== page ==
Ratatouille 料理鼠王

What can I say about Pixar? It’s the leader in CGI animation. It’s the company that started it all and eventually drove traditional hand-drawn animation out of business. Almost every time Pixar presents a new movie, it’s bound to be a success critically and financially. And their movies not only excel in terms of technology, but they also have lovable characters and the most interesting stories often based on ideas that may seem strange at first.
 
That is also true in Pixar’s latest film, Ratatouille. It’s about a rat named Remy who has an extraordinary talent and tremendous interest in cooking. Surprisinly (not!), his father, Django, being the leader of the gang, strongly oppose Remy’s fondness of humans and their exquisite cuisine. He thinks that there is no way humans and rats can exist together peacefullly, because humans will kill a rat by all means when they see one. And judging by the fact that an old lady nearly tore her house apart just to kill Remy and his brother, Emile, while they were tryingt to steal spices for Remy’s cooking experiment at the beginning of the movie, Django is right. But when Remy accidentally separates from his family and finds himself in Paris, his destiny calls for him.  Remy’s hero is a Parisian chef, Gusteau, who has died after a harsh review by food critic Anton Ego. With an imagined Gusteau by his side, Remy is encourage to start his career as a chef when he teams up with the garbage boy, Linguini, at Gusteau’s restaurant. Linguini relies on Remy’s talent, conjures up delicous dishes, and puts Gusteau’s restaurant in the spotlight again. The new chef in charge, Skinner, is very unhappy about this development and is suspicious of Linguini’s skills. After he learns about Linguini’s identity, he wants to get rid of him for good. Meanwhile, Anton Ego never believes in Gusteau’s philosophy of "Anyone can cook" and demands to review Linguini’s cooking, trying to bring down the thriving restaurant once again…
 

Who would have thought a movie about a rat who likes to cook can be so fun? Yes, the basic storyline is simple, but Pixar has the ability to make it interesting enough to hold the audience’s attention for 110 minutes. There are even a couple of "action sequences" to keep us on the edge of our seats! The credit belongs to Brad Bird, the director and writer of Ratatouille. Bird is fast becoming one of my favourite directors with his involvement in earlier seasons of The Simpsons and The Incredibles, another Pixar production that is in my DVD collection (He also did the voice of Edna Mode, who was hilarious in that movie).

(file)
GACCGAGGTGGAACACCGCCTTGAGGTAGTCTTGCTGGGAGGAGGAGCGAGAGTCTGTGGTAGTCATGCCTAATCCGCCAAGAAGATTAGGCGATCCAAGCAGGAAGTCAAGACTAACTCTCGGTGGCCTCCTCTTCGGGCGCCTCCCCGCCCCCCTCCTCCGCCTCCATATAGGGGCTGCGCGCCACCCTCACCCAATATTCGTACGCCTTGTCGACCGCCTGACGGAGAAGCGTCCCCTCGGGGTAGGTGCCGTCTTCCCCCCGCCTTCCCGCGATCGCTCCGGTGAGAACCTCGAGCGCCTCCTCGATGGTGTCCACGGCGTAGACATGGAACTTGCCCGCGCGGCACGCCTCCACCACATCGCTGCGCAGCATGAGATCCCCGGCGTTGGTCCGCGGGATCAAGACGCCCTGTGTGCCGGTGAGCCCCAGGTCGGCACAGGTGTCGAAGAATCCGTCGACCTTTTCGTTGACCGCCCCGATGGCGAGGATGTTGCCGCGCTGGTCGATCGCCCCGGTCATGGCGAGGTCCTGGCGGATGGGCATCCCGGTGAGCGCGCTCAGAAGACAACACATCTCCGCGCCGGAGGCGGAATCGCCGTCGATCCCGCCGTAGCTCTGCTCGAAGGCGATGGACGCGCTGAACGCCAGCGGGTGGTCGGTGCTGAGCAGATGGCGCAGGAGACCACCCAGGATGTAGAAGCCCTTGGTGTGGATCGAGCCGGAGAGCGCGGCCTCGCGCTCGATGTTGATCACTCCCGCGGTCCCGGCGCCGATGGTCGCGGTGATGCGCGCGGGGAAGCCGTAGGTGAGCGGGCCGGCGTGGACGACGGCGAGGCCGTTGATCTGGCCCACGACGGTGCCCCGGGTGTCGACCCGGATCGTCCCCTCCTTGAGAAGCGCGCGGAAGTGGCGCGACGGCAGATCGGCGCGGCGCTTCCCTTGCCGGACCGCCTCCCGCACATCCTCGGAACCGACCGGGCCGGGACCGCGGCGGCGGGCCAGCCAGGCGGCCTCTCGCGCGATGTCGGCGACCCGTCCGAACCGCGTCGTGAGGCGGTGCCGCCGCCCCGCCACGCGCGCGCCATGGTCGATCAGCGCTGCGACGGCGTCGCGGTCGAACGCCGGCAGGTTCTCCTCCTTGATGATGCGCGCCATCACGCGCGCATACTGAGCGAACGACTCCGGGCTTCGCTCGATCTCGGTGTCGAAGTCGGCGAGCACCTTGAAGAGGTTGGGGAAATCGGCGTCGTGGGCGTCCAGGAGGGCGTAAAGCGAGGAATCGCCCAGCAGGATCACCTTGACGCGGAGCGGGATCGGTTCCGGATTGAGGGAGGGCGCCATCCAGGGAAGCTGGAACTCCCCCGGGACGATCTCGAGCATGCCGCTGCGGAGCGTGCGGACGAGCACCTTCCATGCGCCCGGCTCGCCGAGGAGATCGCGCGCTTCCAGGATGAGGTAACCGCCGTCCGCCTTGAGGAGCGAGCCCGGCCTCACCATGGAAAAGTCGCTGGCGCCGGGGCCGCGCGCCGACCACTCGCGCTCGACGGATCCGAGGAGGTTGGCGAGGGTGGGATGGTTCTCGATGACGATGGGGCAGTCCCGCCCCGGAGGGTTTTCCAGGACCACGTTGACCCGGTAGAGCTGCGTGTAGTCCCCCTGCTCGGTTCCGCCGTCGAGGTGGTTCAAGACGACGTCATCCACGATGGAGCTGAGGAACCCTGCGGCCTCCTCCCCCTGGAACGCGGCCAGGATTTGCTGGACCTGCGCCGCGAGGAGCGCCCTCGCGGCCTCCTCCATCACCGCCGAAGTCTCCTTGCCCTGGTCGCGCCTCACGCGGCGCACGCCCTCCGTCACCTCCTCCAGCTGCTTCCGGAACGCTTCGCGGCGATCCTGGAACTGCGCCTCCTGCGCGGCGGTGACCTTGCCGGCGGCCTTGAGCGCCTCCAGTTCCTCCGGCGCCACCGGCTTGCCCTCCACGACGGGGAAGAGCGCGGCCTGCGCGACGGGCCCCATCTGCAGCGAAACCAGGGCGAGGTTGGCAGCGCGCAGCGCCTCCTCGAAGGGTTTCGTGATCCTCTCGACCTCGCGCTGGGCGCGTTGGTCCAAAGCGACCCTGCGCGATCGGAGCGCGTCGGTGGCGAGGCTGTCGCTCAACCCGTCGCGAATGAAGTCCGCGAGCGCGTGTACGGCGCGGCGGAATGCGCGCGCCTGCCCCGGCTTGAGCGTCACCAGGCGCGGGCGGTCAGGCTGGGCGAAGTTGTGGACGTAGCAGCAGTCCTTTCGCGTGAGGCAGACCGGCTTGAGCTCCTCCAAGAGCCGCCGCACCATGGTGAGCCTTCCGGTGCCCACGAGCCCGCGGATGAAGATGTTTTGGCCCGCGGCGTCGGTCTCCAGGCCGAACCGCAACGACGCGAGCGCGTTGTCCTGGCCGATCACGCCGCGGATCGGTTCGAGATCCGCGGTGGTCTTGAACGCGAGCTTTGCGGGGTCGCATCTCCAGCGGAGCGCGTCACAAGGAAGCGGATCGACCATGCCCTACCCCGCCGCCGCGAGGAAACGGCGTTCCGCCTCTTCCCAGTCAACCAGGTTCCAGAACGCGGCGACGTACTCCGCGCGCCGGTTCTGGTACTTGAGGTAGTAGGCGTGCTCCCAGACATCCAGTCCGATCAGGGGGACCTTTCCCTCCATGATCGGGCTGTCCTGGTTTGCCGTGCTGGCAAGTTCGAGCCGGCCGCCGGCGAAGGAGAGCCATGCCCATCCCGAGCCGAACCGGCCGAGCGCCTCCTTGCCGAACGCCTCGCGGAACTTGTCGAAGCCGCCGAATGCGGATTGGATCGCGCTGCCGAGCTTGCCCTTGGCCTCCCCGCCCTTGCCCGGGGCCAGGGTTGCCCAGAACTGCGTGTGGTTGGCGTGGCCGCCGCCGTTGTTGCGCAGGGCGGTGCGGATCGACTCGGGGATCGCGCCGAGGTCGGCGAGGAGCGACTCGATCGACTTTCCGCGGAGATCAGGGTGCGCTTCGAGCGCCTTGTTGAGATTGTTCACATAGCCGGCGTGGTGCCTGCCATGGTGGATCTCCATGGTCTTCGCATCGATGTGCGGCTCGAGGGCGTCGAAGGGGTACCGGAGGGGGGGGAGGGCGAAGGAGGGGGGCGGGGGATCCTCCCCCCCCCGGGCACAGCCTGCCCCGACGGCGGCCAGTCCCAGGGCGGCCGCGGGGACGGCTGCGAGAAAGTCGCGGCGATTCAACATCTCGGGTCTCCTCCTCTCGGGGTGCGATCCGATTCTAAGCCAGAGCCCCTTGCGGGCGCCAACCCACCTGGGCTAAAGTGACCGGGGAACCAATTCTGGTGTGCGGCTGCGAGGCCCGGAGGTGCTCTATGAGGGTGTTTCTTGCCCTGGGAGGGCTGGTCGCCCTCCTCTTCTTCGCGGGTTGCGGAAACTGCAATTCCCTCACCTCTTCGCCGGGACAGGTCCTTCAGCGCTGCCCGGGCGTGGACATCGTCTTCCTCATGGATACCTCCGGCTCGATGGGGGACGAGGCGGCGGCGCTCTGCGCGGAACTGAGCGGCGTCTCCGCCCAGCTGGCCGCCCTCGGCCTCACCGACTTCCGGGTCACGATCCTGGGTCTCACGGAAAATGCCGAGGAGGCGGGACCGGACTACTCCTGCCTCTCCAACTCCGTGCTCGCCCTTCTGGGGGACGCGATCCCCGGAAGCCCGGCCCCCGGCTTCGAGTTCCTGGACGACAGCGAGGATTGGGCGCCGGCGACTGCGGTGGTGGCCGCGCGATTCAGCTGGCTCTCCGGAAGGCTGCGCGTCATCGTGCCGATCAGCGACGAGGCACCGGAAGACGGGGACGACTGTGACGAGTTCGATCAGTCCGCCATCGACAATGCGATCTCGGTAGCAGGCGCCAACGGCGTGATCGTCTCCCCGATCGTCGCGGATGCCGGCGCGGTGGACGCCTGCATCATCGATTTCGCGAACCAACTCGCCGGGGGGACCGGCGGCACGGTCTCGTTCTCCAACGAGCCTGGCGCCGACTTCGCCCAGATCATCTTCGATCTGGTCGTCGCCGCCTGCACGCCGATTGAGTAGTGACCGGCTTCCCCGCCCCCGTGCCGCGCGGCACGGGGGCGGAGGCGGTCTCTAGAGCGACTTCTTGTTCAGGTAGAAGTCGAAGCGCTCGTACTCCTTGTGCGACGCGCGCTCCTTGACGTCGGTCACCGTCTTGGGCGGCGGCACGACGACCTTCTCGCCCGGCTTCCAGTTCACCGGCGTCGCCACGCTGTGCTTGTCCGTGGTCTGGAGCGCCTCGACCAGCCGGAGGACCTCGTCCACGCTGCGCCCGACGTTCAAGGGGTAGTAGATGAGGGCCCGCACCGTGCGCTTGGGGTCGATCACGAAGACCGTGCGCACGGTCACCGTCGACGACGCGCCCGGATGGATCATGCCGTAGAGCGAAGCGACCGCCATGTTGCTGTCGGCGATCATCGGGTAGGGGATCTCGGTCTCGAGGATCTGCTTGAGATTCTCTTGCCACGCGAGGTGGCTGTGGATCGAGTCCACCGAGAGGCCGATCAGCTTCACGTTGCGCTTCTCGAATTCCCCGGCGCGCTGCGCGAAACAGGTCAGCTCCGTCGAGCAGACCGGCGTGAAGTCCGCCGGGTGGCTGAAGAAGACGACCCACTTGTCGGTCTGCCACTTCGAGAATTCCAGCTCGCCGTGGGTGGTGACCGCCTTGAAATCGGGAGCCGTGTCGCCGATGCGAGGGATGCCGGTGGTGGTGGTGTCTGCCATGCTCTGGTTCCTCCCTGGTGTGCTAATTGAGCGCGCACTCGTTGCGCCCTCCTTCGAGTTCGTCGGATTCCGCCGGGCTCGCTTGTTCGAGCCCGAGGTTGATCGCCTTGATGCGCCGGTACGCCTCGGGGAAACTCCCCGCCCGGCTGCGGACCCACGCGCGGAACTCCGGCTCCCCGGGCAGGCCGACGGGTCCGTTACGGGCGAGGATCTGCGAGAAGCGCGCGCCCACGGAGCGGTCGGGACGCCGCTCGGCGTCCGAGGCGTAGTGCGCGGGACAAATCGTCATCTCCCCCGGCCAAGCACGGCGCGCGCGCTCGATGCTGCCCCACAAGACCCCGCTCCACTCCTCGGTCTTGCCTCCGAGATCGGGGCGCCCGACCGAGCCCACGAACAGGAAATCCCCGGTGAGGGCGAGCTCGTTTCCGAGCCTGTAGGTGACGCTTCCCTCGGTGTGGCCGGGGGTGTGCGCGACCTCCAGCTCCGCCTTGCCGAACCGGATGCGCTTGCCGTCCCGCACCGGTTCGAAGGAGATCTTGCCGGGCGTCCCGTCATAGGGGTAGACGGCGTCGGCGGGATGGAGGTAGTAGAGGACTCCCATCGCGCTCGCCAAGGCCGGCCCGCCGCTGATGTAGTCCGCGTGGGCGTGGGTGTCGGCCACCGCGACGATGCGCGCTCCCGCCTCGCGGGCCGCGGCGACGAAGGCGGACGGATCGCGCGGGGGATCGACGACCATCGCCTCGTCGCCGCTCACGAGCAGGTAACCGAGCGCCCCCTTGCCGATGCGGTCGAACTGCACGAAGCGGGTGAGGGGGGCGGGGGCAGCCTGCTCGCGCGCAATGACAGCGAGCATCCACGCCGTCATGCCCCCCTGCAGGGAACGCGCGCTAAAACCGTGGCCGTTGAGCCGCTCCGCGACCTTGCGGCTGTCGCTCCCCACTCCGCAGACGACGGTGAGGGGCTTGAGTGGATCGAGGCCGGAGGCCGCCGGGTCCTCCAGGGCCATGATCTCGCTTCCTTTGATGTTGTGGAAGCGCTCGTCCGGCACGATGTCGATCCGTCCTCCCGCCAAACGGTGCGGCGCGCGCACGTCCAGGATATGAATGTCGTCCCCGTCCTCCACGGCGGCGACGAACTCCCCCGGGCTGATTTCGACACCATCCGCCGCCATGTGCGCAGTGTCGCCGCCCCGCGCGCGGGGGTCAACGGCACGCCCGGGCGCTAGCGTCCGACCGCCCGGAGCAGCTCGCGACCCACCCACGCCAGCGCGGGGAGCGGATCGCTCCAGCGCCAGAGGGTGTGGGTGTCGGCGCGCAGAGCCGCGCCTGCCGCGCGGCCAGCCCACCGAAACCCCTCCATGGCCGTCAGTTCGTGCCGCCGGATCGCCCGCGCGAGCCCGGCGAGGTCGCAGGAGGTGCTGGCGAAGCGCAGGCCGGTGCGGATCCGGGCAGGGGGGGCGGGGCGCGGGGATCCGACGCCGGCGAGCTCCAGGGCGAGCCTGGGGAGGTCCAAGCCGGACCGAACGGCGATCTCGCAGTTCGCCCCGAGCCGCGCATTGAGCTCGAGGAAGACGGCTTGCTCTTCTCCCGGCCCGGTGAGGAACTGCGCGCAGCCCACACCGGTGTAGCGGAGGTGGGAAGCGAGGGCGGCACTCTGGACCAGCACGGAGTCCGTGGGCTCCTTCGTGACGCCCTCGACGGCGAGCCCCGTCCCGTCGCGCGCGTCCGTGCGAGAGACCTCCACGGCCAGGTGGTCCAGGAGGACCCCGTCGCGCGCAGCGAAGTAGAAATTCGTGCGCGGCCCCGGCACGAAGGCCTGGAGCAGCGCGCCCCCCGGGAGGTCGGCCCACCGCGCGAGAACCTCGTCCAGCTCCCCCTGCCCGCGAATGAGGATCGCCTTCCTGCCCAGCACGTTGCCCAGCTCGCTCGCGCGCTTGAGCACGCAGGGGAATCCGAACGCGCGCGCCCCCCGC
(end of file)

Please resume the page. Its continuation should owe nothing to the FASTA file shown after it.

The animation by Pixar is still the best in the business. From the night lights of Paris to every single hair on the rats, the painstaking details of the graphic make it look realistic and natural. What I love about Pixar’s character design is that they reflect the creativity of traditional animation, unlike the Japanese Final Fantasy series, which set out to create characters that look as much like real humans as possible. People in Ratatouille come in all shapes and sizes, but they are still appealing to the eyes. Maybe because they looke more like the characters in a traditional cartoon, exaggerating but smooth movements do not seem strange in the film. This doesn’t mean that they don’t look real. In fact, together, all these element make us forget that we are watching an animated feature sometimes and just sink into the world created by Pixar.
Another thing I like about Pixar is that the animated roles are always the centre of attention, rather than the hollywood stars that do the voice. Well, in the case of The Toy Story movies, I still had Tom Hanks and Tim Allen in my mind when I heard Woody’s and Buzz’s voices. But in recent Pixar movies, they employ actors based on the quality in their voices, not their publicity status. Remy’s enthusiasm, Linguini’s meekness, and Anton Ego’s aloofness could all be heard. I found out that Brad Garrett did the voice of Gusteau after I’d seen the movie, and it never occured to me that it was him behind the screen. The characters come before the stars. That’s how an animated film should be.
 
Many people may find the idea of a bunch of rats running around in the kitchen disgusting. Director Brad Bird took care of that problem by showing the rats washing their hands and cleaning themselves before touching the ingredients. However, the sight of an army of rats could still be alarming to some. But Ratatouille has that old Disney magic, which can make rats cuddly creatures and leave anyone feeling good when they walk out of the theatre.
 
 

NOTE: All photos Copyright Disney Enterprises, Inc / Pixar Animation Studios. All Rights Reserved.

About Alice

I am a Taiwanese-Canadian who lived in Toronto for 18 years and then decided to explore the west coast and moved to British Columbia. My interests include science, technology, movies, music, theatre and literature. I am always curious about how things work. I hope I can turn this curiosity into my passion about life and the world around us!
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